As the designers go about their daily tasks they may take a moment or more to soak up the magnificent water views and the historic surroundings of the area’s maritime past.

And if the external attractions are not enough to capture the imagination, the physical beauty of the open plan studio will ensure a sense of wellbeing.

Everything about the studio speaks ‘Electrolux’ from its strong Scandinavian influences to the choice of materials, such as blonde timbers and attractive ‘colour spots’.

According to Lars Erikson, Design Director of Electrolux Home Products in Australia, the new studio represents the significant transformation of the company over the past two years. Locally the company has gone through fairly chaotic changes and is now reaping the rewards.

“The idea for a new design centre started with the need for an attractive workspace for our designers – an inspiring space that brought them closer to the ‘street’ and closer to fashion and trend references,” Erikson explained.

As the centre took shape it grew into an ideal environment for attracting new designers wanting to work with a company committed to the promotion of design. Erikson says the studio’s ‘colour spots’ are the furniture pieces from an expanding and youthful design culture in Australia.

“I like to promote this by buying objects that I like, objects that I think are examples of great design.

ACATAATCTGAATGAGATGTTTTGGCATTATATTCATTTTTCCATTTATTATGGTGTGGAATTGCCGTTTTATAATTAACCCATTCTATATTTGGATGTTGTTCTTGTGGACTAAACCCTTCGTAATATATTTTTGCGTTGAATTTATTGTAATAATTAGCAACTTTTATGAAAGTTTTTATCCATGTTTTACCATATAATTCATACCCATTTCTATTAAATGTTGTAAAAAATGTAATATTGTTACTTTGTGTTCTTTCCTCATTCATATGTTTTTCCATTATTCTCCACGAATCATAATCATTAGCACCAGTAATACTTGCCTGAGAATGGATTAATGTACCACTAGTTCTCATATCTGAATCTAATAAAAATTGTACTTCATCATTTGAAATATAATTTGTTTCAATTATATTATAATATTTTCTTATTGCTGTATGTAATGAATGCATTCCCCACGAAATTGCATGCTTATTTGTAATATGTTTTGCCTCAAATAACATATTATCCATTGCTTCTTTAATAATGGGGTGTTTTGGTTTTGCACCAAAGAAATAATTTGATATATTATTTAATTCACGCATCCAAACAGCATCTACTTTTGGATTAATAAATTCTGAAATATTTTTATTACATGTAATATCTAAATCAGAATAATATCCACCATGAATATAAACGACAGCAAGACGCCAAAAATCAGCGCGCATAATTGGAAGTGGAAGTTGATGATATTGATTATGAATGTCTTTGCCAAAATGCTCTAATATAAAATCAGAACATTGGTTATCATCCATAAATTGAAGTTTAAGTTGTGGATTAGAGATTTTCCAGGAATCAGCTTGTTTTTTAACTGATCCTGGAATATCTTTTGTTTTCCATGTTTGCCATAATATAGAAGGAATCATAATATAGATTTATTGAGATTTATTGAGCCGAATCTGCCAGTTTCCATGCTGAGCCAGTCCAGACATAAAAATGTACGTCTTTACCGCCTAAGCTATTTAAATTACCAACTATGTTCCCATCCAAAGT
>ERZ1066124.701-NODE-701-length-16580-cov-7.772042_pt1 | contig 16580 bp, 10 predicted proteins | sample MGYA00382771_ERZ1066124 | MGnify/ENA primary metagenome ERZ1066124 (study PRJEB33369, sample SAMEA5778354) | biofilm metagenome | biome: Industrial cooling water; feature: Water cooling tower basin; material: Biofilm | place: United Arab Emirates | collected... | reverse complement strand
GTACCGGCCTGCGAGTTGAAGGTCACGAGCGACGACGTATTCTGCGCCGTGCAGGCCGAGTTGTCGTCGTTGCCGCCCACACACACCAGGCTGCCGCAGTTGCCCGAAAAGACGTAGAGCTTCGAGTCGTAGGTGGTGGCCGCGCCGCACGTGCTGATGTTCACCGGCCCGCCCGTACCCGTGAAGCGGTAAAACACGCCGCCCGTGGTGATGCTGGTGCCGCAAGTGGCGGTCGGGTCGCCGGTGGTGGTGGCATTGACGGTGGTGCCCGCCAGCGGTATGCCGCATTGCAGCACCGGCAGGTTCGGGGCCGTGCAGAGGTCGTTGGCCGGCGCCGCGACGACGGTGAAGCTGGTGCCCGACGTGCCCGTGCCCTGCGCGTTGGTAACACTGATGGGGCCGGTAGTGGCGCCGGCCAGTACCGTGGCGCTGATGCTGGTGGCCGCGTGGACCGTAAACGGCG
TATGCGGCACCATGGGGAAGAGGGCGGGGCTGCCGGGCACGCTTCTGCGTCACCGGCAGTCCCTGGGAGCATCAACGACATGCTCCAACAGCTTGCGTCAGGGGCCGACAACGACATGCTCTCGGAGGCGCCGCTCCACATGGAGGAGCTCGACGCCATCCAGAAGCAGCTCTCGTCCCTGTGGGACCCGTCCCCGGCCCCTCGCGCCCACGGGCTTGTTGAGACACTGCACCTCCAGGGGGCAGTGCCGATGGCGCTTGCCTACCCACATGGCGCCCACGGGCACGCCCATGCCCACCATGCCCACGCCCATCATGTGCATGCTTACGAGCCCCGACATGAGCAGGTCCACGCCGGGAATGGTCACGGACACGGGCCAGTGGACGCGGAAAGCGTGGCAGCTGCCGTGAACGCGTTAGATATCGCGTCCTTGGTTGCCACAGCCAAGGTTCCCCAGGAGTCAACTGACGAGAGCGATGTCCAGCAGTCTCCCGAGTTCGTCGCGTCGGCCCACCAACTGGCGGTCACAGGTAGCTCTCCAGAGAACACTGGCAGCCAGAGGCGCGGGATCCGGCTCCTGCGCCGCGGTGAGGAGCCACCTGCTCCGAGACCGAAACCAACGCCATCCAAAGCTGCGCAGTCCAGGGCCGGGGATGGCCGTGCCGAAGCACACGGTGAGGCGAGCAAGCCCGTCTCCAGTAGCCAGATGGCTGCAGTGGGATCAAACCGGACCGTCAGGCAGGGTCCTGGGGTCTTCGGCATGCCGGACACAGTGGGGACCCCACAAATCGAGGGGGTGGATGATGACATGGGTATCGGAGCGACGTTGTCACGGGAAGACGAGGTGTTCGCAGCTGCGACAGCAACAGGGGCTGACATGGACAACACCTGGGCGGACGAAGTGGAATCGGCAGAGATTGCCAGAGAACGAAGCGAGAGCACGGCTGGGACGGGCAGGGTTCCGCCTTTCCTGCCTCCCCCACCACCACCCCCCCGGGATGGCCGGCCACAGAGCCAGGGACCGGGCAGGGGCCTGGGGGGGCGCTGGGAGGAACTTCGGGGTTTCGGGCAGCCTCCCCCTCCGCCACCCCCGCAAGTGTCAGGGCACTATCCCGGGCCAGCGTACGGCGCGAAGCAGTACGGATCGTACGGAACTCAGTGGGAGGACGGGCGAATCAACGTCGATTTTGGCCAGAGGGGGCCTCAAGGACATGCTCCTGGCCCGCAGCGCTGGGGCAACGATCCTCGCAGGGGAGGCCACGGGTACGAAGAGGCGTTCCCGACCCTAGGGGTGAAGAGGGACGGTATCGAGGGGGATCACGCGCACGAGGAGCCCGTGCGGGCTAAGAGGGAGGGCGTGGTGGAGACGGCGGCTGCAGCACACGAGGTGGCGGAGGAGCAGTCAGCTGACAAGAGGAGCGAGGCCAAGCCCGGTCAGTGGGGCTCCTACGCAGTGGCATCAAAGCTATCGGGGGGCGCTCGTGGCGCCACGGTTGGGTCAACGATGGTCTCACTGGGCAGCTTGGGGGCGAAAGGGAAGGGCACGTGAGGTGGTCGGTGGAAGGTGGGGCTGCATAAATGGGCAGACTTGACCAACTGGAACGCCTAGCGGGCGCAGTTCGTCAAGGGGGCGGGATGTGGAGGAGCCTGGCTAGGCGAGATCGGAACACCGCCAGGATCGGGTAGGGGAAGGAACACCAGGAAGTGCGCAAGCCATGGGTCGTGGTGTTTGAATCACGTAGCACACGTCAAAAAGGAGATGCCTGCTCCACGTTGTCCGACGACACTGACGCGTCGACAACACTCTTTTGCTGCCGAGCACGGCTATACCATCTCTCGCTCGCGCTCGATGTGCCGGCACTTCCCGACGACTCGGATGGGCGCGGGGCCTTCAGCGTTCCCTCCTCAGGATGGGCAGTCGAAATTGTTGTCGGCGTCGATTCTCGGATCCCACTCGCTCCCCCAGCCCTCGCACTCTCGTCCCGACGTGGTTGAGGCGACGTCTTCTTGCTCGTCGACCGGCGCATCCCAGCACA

“Designers of our products need lots of physical space. If you are working on a couple of cookers you need the space around you to work and experiment, it takes up a lot of room,” said Erikson. There are big open sketch tables and computer workstations and tools as individual as the designers themselves.

Erikson is one of the six global design directors at Electrolux. Design is in the top level of management of the company and is a major focus of the global group. “We have grown to fifteen in staff, including three engineers working in advanced or future technologies; they look into new systems like solar energy, battery technologies, electronics, mechatronics and robotics.”

For Electrolux the new location also means greater opportunities. “Now we can also start building on new business opportunities and approach the high profile architectural firms that work near us. We are only five minutes from the centre of the city and close to their offices and studios.”

In the last two years, Erikson and his team have launched around 250 products and there are now seven brands under the Electrolux umbrella.

Ten percent of the design work at the centre is focused on developing new product concepts where design innovation plays a major role.

“Innovation can be represented in the small details of products. It is often those that give pleasure, joy and a positive feeling towards a product.“ Erikson likes to call these “emotional benefits”.

“Last year my focus was on getting the centre up and running and this year I will be focusing on getting our modelling and prototyping facilities developed.”  

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